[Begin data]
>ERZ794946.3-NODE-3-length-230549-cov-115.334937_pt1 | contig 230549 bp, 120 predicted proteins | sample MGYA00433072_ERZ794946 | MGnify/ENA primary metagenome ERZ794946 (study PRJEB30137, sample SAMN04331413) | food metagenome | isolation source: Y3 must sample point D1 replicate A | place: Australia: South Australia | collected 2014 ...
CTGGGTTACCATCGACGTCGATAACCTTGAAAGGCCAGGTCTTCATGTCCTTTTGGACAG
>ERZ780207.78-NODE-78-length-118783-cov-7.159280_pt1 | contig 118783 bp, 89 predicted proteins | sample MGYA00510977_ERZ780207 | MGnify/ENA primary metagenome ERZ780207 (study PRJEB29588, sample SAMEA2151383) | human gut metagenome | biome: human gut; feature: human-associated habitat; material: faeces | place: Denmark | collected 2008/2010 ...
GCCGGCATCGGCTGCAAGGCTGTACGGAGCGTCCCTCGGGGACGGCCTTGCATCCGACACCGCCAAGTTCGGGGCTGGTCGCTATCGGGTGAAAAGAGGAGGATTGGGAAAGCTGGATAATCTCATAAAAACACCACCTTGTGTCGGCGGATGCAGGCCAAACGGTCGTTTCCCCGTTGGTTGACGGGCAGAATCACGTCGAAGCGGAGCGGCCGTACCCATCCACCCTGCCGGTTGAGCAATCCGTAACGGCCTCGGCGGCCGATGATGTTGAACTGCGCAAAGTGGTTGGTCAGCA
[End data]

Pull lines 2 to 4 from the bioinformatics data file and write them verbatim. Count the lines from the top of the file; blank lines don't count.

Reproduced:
CTGGGTTACCATCGACGTCGATAACCTTGAAAGGCCAGGTCTTCATGTCCTTTTGGACAG
>ERZ780207.78-NODE-78-length-118783-cov-7.159280_pt1 | contig 118783 bp, 89 predicted proteins | sample MGYA00510977_ERZ780207 | MGnify/ENA primary metagenome ERZ780207 (study PRJEB29588, sample SAMEA2151383) | human gut metagenome | biome: human gut; feature: human-associated habitat; material: faeces | place: Denmark | collected 2008/2010 ...
GCCGGCATCGGCTGCAAGGCTGTACGGAGCGTCCCTCGGGGACGGCCTTGCATCCGACACCGCCAAGTTCGGGGCTGGTCGCTATCGGGTGAAAAGAGGAGGATTGGGAAAGCTGGATAATCTCATAAAAACACCACCTTGTGTCGGCGGATGCAGGCCAAACGGTCGTTTCCCCGTTGGTTGACGGGCAGAATCACGTCGAAGCGGAGCGGCCGTACCCATCCACCCTGCCGGTTGAGCAATCCGTAACGGCCTCGGCGGCCGATGATGTTGAACTGCGCAAAGTGGTTGGTCAGCA